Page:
Frawley, David. From the River of Heaven. Dehli: Motilal Publishers, 1992.

There is a very lovely tradition in Tibetan Buddhism where a complex and beautiful mandala is painstakingly made from sand. Once it is completed, it is ritually destroyed to emphasise the Buddhist belief in impermanence. There is an article about this with photos of sand mandalas and how they are made here, on Wikipedia.

http://en.wikipedia.org/wiki/Sand_mandala

Mt Shasta Sand Mandala

Many roads and paths of thought wind through the vast three-dimensional yantra that is Kataragama, the ‘place of light and love’, are intricately interwoven. All lead from this outward world of darkness and shadows towards the inner ‘Kingdom of Light and Love’, at the center of which dwells the one inscrutable Knower and Source of all life, the inseparable Companion and eternal Friend who is, ultimately, one’s own Self.

Traditional pilgrims and devotees regard themselves as the royal subjects (Tamiladiyaarkal, literally ‘slaves’) or petitioners awaiting the divine audience with their tender Lord or Kumara Swami whom they adore and love. The devotee, enthusiast orbhakta (literally, ‘participant’) who hears and answers the ‘call’ from within ultimately discovers him- or herself engaged in activities that are very much real and far more meaningful than mere words can express.

The same living tradition assures us that the whole of Kataragama and Deviyange Kaele(‘the God’s own Forest’) is riddled inside and out with hidden passageways accessible to sages and devotees, spirits and divinities, since remote times and whereby one could pass from one realm or loka to another and back in the blink of an eye. These are the secret routes of wisdom accessible to those whose vision has been purified by inward meditation and the fire of gnosis (Sanskrit: jnana) or intuitive understanding.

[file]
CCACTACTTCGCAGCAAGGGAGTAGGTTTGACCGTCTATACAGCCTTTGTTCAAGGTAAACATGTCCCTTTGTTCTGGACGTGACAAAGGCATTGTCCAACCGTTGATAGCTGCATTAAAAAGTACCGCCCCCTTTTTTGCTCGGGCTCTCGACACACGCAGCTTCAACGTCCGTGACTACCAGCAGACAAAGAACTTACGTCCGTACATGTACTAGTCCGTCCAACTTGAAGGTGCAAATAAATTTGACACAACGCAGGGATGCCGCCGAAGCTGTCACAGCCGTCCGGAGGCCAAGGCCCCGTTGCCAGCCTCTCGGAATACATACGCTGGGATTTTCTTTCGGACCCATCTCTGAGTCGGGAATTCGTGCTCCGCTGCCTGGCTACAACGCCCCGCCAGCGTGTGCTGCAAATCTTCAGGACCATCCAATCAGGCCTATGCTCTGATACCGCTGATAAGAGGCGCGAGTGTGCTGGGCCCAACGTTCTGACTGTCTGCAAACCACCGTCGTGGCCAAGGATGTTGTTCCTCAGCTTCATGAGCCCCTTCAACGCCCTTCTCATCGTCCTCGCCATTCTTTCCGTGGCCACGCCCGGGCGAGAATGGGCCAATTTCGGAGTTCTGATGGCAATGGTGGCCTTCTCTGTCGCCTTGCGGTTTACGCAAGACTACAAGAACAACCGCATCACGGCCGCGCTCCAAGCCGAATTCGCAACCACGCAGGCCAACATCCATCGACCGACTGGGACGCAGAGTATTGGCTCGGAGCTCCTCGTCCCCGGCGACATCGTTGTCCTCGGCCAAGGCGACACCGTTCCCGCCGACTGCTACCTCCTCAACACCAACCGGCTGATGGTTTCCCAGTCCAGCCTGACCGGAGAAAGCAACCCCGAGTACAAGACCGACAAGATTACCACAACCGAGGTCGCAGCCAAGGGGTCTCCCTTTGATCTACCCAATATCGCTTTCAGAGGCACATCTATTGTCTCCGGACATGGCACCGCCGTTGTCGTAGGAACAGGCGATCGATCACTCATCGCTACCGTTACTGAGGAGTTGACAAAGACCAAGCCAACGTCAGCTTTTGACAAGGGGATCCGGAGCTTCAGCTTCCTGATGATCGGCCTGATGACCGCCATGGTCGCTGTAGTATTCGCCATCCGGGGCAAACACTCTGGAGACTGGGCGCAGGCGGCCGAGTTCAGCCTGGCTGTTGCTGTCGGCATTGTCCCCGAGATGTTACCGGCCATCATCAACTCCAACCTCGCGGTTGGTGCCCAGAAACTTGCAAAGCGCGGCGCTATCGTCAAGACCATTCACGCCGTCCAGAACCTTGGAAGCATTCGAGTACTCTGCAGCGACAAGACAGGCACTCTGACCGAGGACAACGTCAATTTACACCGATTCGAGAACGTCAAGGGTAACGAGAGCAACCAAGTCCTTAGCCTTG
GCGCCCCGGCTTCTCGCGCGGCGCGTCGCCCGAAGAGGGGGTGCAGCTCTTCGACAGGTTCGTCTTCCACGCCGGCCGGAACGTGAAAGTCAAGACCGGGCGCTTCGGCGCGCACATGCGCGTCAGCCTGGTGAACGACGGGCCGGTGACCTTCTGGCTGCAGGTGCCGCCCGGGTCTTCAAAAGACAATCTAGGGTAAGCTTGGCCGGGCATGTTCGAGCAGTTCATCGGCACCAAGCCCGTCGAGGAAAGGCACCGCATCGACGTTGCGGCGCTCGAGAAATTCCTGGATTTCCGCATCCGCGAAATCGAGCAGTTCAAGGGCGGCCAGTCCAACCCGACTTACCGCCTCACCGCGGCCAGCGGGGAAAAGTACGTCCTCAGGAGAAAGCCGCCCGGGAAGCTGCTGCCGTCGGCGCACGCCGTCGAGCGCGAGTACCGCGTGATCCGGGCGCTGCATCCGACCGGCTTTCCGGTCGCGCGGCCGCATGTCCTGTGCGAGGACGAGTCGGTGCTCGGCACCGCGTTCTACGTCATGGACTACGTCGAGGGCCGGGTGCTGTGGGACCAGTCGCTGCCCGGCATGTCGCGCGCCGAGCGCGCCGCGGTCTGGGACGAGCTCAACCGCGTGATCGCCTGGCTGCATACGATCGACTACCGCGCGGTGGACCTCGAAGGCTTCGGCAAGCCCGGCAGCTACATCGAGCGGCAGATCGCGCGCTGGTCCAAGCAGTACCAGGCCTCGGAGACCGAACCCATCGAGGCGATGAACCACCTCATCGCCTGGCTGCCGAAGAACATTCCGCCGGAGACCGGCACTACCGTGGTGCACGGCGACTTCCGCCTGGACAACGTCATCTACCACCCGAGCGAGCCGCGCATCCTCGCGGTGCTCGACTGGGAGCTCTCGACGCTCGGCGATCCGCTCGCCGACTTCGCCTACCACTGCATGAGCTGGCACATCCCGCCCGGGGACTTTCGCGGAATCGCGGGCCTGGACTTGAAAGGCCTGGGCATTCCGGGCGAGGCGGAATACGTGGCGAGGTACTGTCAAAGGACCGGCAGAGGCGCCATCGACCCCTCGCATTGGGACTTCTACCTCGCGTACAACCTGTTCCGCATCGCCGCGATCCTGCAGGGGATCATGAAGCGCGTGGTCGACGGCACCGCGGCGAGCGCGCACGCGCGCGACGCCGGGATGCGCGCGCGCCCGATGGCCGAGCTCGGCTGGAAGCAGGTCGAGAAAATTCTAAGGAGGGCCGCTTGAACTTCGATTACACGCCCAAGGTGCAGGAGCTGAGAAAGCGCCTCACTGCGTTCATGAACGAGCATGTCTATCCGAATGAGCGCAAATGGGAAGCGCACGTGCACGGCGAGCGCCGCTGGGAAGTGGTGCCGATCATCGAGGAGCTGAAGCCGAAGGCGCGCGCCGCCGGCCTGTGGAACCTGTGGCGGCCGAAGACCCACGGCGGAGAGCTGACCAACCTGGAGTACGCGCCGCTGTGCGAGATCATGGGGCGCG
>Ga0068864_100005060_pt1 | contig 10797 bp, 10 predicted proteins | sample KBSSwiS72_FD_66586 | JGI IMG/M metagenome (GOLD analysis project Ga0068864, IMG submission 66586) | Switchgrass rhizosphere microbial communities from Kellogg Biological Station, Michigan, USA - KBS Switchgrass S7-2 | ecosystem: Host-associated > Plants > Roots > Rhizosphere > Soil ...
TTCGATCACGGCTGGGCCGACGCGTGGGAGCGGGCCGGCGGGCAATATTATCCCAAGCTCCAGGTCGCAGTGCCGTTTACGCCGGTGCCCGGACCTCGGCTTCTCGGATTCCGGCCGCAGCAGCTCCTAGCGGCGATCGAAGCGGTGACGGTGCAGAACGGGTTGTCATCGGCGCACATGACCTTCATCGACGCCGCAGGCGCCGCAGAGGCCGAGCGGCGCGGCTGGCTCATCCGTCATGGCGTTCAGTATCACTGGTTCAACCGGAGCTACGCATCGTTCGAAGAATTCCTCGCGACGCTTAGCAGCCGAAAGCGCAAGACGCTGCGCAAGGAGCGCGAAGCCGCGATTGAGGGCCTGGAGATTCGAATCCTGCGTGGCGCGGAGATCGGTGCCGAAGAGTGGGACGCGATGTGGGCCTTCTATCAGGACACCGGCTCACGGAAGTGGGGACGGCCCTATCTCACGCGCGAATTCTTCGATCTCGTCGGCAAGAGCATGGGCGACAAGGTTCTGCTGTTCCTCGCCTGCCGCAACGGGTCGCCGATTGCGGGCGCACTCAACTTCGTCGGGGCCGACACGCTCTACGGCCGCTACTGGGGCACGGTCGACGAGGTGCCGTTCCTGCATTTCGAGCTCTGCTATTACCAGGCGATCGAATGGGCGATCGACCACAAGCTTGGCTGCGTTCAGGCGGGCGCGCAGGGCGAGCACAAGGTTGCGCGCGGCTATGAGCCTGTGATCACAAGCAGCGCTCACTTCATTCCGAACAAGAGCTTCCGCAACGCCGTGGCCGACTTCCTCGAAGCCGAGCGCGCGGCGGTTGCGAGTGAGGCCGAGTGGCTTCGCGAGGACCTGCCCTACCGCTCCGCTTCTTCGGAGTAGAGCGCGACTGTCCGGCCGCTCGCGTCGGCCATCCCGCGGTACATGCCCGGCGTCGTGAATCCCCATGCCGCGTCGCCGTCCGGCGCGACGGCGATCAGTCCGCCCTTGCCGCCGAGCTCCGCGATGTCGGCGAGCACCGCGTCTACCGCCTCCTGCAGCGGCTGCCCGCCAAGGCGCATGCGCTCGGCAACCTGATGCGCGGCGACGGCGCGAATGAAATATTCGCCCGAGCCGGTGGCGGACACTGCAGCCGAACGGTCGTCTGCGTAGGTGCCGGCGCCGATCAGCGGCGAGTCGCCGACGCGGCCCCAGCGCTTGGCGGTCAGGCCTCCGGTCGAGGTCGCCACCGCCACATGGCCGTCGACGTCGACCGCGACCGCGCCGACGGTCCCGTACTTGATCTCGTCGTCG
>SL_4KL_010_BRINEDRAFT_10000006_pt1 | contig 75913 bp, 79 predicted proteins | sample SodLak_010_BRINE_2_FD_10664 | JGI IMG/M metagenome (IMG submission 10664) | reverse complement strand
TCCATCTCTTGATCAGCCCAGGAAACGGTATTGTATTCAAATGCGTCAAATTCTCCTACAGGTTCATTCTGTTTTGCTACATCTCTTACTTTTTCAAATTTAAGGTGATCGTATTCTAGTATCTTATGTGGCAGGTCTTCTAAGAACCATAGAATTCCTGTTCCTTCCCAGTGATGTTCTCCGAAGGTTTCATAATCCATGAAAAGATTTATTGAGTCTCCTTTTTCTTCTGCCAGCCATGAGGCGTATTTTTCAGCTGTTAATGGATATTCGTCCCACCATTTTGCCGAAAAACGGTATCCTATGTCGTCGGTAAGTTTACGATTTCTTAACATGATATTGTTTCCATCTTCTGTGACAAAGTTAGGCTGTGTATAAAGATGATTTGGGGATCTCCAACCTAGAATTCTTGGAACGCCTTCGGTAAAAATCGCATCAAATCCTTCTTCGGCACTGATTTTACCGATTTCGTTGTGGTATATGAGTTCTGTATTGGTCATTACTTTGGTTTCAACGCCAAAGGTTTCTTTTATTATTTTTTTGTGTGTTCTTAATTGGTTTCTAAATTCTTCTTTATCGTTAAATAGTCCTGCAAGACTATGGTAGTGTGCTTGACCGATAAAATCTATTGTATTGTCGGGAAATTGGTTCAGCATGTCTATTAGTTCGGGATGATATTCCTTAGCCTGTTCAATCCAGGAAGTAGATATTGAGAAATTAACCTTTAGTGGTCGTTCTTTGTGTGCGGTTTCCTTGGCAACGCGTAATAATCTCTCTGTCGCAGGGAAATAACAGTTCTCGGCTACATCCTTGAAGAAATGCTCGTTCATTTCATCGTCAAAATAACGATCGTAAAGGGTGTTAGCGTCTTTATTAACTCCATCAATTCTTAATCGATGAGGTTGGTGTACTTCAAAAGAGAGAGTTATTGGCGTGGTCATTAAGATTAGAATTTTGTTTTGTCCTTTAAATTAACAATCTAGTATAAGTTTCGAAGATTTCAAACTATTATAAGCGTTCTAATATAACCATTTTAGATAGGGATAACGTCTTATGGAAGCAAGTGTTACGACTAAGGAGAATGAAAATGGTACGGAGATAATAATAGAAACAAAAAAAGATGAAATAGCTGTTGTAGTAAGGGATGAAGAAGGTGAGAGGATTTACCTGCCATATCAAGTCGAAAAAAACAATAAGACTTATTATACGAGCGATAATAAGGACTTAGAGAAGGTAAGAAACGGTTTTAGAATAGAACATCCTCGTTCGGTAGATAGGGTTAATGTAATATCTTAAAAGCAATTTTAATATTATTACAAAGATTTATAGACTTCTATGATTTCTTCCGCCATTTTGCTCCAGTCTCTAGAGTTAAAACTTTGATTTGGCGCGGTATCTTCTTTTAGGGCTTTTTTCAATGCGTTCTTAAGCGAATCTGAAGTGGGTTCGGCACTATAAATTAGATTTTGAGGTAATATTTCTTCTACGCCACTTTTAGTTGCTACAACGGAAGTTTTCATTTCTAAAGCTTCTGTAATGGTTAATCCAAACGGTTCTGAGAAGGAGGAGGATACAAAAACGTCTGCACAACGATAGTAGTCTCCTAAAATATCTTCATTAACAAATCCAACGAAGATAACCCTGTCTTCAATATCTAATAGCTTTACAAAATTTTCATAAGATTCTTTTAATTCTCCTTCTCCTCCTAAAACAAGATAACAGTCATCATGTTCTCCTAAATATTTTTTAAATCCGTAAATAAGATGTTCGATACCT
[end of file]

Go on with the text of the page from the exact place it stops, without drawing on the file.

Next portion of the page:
Taken together, these inward and outward pathways of the heart form the labyrinth, the maze that continually amazes with its infinite possibilities…. Lord Guha is spoken of as the Lord of the Labyrinth, the divine guide and supreme magician at the heart of His mystery of all mysteries.

Image -The Labyrinth is a familiar motif in traditional Sri Lankan artistry. An example of a traditional woven floor mat design preserved among women of rural Kurunegala district expressing the motif of passage to the sacred center. Two sacred animals – deer and elephant – guard the entrance. .

Source- Kataragama

Buddha taught Mandala teachings 2500 years ago but until 1989, the sand Mandala construction was kept secret as part of Tantric teachings and was only given to very advanced practitioners by a highly qualified Lama. Previous to that date, the construction of the Mandala was performed by monks and nuns in monasteries and nunneries for initiation ceremonies and ritual practices. There was no opportunity for the public before that time, to see the construction of a Sand Mandala. *source http://people.hws.edu/yignyen/sponsoring.html